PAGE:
The youth nowadays is simply hooked on to watching or playing with electronic media – from televisions to video games, computers and other devices. Hence, it is quite natural that parents will wonder about the actual time their children spend looking at a some or the other screen. “Screen time” per se is when they talk about any time spent in front of an electronic device with a monitor or display.
So far, the American Academy of Pediatrics (AAP) suggested that children and teenagers should have no more than two hours of screen time a day to avoid the several ill effects it may cause. This advice has now been modified. As of October 2016, the academy members agreed on a policy called “Media and Young Minds.” In this, they listed a number of suggestions for parents and child care specialists with regards to this agenda.
Have a look at these recommendations.
- “Avoid digital media use (except video-chatting) in children younger than 18 to 24 months.”
- For children ages 18 to 24 months, choose high definition media files. The Child must not watch media alone. And it should not be used as a way to calm the child.
- For kids between two to five years of age, limit screen time to one hour of “high-quality programs” a day and watch it with your child.
- For ages 6 and older, limit time spent watching or playing on electronic devices to make sure screen time does not hamper healthy sleep, physical activity and other behaviors which facilitate good health.
- Make sure to spend peaceful times together as a family, such as dinner or driving which are devoid of any media usage. Do make some areas of the home electronic-less. It should be a rule to turn off your child’s devices an hour before bedtime.
- They also suggest that doctors educate parents about young brain development and the importance of hands-on activities and one on one play that builds linguistics, thought process and interactive skills. Parents should make sure to balance a child’s screen time with other activities, such as getting good sleep, exercising and doing homework or daily chores.
Christopher Ferguson, a psychology tutor at Stetson University in the American state of Florida stated that there’s a lack of evidence supporting reports to prove the fact that too many hours spent playing video games or watching TV is truly harmful. Albeit, it’s noteworthy that many people still believe that too much screen time is bad.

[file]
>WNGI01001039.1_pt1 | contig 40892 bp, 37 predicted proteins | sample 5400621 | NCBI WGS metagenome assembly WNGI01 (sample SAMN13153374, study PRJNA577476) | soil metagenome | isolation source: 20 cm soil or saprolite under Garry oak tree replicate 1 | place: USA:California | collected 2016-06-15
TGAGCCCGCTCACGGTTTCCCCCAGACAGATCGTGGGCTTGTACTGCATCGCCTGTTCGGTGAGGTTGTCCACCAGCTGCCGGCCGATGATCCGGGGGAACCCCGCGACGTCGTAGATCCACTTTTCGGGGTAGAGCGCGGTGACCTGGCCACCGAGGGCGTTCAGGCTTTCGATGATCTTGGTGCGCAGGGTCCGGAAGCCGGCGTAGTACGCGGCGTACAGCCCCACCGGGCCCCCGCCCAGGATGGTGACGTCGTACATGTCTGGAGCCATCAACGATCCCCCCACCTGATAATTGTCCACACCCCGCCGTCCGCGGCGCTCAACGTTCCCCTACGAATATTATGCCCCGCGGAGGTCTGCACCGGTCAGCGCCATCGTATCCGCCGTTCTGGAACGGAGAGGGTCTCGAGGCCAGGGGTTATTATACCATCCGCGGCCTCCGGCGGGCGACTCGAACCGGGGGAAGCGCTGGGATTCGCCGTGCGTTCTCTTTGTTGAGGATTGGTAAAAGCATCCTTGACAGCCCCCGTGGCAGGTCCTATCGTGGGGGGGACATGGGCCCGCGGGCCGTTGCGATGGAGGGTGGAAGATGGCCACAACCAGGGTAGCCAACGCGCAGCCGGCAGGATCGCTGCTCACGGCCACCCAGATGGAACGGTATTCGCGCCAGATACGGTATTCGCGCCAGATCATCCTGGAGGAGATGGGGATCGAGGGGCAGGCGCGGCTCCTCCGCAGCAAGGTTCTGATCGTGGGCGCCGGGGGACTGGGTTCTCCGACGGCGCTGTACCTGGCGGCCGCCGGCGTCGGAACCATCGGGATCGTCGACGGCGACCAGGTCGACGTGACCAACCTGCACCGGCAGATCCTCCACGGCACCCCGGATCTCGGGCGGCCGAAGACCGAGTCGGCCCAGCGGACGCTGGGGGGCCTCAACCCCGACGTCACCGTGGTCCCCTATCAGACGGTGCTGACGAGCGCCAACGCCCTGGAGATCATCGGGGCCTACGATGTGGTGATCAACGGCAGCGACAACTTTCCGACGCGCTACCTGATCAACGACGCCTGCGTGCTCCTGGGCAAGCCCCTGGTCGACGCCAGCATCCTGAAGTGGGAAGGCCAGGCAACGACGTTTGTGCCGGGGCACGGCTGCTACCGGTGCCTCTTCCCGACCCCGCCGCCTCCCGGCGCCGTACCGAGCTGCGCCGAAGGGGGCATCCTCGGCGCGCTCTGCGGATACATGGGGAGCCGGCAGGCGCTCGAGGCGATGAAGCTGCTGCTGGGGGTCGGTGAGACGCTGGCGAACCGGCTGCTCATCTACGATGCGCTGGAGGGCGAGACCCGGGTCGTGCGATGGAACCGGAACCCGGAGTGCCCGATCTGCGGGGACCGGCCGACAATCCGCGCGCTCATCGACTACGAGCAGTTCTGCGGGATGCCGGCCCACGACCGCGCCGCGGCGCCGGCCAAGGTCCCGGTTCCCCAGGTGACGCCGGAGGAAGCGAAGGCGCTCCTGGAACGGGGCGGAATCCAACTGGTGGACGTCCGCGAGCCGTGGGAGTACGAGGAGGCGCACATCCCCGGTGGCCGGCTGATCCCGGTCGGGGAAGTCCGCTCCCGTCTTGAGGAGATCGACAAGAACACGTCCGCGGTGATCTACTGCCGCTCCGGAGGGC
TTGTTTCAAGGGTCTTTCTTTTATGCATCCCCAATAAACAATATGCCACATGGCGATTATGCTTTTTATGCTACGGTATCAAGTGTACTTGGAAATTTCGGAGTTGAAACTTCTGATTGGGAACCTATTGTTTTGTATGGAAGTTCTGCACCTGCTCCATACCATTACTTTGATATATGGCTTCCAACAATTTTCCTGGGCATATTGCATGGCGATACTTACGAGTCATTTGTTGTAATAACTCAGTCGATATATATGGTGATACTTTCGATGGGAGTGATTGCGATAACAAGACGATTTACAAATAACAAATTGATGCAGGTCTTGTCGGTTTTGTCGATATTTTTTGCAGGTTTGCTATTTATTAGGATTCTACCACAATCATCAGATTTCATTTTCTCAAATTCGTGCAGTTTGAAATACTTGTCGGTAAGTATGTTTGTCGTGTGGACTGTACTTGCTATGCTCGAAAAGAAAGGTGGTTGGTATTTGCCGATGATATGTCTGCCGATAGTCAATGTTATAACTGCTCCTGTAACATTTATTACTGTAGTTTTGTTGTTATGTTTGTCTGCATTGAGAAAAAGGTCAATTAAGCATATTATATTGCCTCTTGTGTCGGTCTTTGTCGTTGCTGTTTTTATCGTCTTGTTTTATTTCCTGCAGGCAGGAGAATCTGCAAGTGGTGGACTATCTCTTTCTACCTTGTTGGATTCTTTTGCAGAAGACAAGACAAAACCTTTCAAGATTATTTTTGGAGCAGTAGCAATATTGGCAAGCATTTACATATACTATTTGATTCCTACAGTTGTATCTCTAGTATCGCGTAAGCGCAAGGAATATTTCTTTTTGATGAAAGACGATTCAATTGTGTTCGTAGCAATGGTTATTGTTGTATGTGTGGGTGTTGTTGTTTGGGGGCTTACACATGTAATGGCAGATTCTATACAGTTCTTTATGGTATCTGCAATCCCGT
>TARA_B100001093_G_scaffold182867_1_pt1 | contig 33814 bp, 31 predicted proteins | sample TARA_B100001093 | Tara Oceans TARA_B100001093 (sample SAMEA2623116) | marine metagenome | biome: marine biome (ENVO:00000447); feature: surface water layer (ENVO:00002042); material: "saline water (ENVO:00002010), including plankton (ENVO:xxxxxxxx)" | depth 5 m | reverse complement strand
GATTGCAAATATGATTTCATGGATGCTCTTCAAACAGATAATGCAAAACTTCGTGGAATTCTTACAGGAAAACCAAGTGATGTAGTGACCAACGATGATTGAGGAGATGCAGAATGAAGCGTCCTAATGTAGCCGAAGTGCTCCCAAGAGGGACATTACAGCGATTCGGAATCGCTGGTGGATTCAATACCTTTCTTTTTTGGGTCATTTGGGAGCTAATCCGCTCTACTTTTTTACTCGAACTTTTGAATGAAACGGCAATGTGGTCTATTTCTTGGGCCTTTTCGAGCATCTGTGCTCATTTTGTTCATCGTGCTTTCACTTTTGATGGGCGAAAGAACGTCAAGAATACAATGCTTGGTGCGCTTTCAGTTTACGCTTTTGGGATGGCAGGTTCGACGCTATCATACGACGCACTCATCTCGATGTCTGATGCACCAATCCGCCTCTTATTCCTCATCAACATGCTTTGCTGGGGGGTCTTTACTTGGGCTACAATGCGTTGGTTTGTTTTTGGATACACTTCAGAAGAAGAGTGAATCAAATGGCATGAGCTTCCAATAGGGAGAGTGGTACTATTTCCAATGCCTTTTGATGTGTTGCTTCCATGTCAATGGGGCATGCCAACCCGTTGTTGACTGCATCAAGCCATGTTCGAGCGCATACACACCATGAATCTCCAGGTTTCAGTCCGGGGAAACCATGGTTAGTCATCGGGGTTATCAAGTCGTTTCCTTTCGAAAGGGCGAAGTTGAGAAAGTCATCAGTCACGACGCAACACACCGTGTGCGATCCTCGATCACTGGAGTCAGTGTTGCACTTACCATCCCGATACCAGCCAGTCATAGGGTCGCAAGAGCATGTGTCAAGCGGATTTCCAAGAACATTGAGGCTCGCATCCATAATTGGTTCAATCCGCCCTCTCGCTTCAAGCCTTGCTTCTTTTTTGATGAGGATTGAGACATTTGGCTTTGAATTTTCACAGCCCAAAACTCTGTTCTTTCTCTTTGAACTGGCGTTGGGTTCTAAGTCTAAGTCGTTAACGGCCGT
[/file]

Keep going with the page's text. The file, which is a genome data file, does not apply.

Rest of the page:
Some parents actually believe that the more the time children spend with screens, the lesser the time they’re spending with academics, and thus the more they’re getting exposed to all kinds of anti-social or objectionable messages that we would not like our kids to watch. So, if a child spends 6 hours a day watching or playing on devices, it means that this much time is lost which could otherwise have been utilised in doing other things, like reading, enjoying a sport, or honing a talent.
The UK study found a minute negative effect, about a one percent increase in angry and depressive behaviour among children who would spend 6 or more hours of watching or playing on screen each a day.
Ferguson and a team of investigators conducted a similar study on risky behaviors on exposure of too much media which involved about 6,000 boys and girls in Florida. Their average age was 16. The U.S. Centers for Disease Control and Prevention developed the questionnaire. Data from the survey found that among those who played video games, watched TV or worked on the computer up to six hours a day showed small increase in delinquency of half of one percent, 1.7 percent increase in signs of depression, and 1.2 percent negative effect on school grades. No other risky behaviours were noted to have been influenced by media. This research was published in the journal Psychiatric Quarterly.
The American Psychology Association also conducted a study on the similar lines to look at a possible link between video games and violence. The group issued a statement in August of 2015 saying it found that violent video games did cause aggressive behavior in the player, although there is inadequate evidence to prove that this could lead to delinquency. Logically though, it is obvious that the strain caused by continuous staring at electronic monitors on the eyes is definitely going to be detrimental in the long run. Also, some researchers also found that the radiation from these devices do have bad effects in proportion to the exposure.
Despite the fact that electronic devices are an inseparable part of our daily lives, as they are utilised for the purpose of school work to personal usage, the youth should understand that moderation is the key. Therefore, parents should not feel pressured to introduce technology early. Electronic interfaces have definitely eased ways to learn and be constructive for the youth. But this has also opened arenas for misuse and mental manipulation, of which some may even be deliberate. The pivotal role here should be played by the guardians of the wards in order to catch or moderate any potential unfortunate events that ensue, atleast until further data is universally established.